At the risk of sounding maternal, I’m going to give my smart ass a rest and dip into a little PSA.
It’s summertime, and for a lot of us that means fun at the pool. One of my littles still isn’t quite a swimmer so I’m in there; every trip. Rocking my curvy, tiger striped beach body. We’ve only been about 5-6 times, but I’ve already noticed several parents fully consumed by their phones. Zero attention being paid to their babies in the water. I’m not throwing shade or shame. I’m not calling anyone out. I would like to share a story, though.
About 3 years ago I took just my daughters to the pool. My son was very young and napping, and I had a case of the flow jos. I didn’t feel like going through the necessary prep to swim. Instead I sat on a nearby pool chair. My younger daughter was 5. She couldn’t swim, but she was content lazy-floating in her doughnut, and both girls were tall enough to stand with their heads above the water. That combined with the fact that there was no one else in the pool to make the scene rowdy, and knowing I had eyes on them at all times I felt okay letting them go in without me.
It only took half a second and a freak movement, and my youngest daughter was upside down. Stuck in the tube. Legs flailing. I honestly don’t know how I got to her so quickly, or how I reached her from the edge of the pool without falling in, because she was not within arms reach. The logistics were beyond reason, but, somehow, I grabbed one of her legs and pulled her straight up out of the water. It really was a supernatural, mama bear moment. I didn’t notice until after the adrenaline began to fade, and I saw the blood gushing, that I had completely skinned the top of my big toe, from sprinting over in my flip flops.
The lifeguard Stood. Still. The. Entire. Time!
She didn’t move until After I already had my baby out of the pool. When I talked with her supervisor about the incident. About how my child almost drowned on this young lady’s watch, she dismissed my concern with, “she was probably in shock” That left me very confused. Yes, it was a very jarring scene, watching my little girl struggle to turn top-side, but aren’t life guards trained on how NOT to be in shock? Is there not an extensive part of their program dedicated to reacting in an emergency? I’m sure they are, and there is, but here’s the thing, maybe you can’t teach reaction. They’re also human; a lot of them, very young humans who may not have a world of experience.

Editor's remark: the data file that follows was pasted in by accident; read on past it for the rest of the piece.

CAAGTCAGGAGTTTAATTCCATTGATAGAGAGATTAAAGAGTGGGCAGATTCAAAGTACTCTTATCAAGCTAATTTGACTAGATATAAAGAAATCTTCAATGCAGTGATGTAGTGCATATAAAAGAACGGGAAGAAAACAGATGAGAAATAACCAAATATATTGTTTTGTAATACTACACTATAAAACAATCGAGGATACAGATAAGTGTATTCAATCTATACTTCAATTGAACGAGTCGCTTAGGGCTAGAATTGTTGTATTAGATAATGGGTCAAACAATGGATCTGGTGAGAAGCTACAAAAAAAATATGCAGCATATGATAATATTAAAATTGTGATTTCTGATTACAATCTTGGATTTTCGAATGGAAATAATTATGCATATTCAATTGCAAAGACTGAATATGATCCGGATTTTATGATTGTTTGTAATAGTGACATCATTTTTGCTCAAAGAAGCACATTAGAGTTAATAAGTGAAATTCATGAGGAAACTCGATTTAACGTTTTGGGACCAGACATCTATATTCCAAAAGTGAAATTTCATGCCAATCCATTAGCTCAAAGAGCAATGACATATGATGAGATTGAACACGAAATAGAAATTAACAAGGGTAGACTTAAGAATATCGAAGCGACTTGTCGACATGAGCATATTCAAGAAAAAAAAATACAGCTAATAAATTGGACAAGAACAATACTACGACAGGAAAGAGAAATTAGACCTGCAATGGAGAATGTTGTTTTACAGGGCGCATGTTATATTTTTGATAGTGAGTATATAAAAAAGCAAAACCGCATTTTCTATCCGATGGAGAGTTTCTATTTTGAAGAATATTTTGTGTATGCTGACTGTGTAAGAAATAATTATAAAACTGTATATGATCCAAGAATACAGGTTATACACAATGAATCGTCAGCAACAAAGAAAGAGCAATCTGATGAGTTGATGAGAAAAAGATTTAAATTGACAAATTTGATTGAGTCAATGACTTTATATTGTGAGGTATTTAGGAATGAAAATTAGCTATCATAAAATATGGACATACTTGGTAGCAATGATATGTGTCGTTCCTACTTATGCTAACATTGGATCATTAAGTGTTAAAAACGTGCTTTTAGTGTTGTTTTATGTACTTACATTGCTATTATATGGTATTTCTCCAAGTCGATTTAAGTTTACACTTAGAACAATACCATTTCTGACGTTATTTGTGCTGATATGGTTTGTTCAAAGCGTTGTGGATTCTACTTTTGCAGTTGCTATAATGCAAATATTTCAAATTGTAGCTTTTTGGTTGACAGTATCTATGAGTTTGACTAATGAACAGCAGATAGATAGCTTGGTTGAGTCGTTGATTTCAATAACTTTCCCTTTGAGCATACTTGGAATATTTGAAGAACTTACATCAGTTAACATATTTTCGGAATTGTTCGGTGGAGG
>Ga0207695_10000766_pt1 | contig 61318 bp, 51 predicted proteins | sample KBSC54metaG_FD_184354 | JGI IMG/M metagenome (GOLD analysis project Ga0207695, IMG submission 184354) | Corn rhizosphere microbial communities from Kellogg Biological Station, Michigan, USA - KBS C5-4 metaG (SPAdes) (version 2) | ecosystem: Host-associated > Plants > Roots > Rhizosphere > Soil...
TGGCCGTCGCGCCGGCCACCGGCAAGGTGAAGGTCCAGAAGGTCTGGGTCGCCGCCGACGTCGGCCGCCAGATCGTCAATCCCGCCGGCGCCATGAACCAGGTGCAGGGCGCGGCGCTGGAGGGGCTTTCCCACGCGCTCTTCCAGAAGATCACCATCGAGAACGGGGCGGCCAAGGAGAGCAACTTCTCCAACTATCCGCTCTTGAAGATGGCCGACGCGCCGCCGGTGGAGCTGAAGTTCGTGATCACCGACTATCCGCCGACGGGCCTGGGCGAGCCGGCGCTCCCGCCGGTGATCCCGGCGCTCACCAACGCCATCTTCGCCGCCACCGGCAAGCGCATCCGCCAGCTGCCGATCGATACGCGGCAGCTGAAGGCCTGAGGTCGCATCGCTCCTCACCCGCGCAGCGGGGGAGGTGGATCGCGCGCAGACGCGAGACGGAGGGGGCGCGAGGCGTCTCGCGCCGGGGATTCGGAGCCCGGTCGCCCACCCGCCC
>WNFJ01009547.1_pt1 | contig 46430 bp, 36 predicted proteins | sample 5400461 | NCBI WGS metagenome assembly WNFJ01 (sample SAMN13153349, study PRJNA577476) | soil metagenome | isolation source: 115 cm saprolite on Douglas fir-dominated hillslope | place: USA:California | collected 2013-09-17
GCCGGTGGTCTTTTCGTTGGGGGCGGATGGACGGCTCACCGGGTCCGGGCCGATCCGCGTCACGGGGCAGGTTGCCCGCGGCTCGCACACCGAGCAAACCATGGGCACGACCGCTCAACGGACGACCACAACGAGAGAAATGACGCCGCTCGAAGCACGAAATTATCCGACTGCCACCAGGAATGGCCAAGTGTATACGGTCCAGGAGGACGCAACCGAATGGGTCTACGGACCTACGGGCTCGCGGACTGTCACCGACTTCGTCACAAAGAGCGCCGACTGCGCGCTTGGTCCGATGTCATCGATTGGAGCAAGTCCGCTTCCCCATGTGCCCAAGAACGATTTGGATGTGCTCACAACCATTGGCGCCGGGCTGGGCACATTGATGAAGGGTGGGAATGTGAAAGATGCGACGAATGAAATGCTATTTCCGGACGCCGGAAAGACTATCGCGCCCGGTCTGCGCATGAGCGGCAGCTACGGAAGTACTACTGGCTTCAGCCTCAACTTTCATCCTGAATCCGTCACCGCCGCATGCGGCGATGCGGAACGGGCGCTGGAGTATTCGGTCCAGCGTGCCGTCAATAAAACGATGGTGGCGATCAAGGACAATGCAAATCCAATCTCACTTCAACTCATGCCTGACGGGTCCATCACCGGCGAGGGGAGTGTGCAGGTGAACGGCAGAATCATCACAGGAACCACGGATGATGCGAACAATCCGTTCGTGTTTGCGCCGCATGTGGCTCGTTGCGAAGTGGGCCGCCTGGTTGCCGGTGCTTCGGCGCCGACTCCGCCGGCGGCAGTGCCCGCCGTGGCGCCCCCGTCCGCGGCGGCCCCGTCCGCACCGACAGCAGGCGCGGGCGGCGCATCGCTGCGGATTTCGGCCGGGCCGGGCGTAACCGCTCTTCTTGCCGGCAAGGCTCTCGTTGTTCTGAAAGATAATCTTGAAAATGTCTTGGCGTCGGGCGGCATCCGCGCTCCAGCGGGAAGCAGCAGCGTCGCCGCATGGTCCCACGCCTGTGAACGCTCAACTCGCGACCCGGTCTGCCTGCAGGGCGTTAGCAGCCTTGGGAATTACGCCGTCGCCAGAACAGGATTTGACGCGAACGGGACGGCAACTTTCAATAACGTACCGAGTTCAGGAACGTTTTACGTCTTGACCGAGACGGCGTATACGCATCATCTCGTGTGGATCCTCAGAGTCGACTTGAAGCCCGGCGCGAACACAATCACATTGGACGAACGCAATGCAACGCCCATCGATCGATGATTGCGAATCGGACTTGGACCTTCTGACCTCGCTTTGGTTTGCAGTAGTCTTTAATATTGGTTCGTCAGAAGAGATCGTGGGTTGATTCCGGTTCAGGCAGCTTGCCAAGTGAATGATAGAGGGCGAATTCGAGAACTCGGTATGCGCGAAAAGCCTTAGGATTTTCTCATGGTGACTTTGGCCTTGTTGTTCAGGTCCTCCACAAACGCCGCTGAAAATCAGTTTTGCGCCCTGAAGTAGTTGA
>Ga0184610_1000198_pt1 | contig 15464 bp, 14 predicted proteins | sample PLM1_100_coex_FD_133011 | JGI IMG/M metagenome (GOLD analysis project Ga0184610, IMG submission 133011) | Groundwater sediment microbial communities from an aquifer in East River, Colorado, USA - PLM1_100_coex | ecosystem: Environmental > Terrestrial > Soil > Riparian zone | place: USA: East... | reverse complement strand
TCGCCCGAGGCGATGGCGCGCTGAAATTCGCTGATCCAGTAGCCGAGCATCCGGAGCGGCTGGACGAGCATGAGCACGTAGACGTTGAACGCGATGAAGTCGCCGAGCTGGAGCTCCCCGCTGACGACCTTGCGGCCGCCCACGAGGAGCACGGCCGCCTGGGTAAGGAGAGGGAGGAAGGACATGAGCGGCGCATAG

There’s also no way to tell how good a lifeguard is at actually rescuing someone. Real life and dummy training are two Very different things. We don’t grill them when we take our kids to the pool. We don’t ask them questions like, “How long have you been working as a life guard?” “How many real life rescues have you done?” “Are you naturally responsive in a crisis?” We don’t interview them, because we assume all that happened before they got the job. Maybe we should. Maybe some of us do. However, the majority of us don’t. We Assume they’re qualified.
My point is, had I Not been watching, I might have been resuscitating my child rather than comforting her. It doesn’t even really matter that she couldn’t swim. Even a child who can swim can have a mishap in a matter of seconds, and drowning doesn’t look like the cinematic portrayal. It can be quiet and quick; without the noticeable splashing we might expect. I Urge you to watch This Video and see if you can spot the person drowning. I’d bet a bottle of Method laundry detergent that you can’t!
At some point they age out of our constant supervision, but I’ve seen kids as young as 3, usually swimming with some sort of floaty, while their parent has Not an ounce of attention on them. Again, this is not a criticism, or a judgement. If you’re reading this and you realize you’re one of those parents, I’m not here to troll you! I’m here because I know that every year children drown within arms reach of parent or another adult, and I’m here to share that awareness. I’m here to say, pull out the phone for pics and time checks, but for the sake of their safety, Please keep a personal eye on your kids while they swim.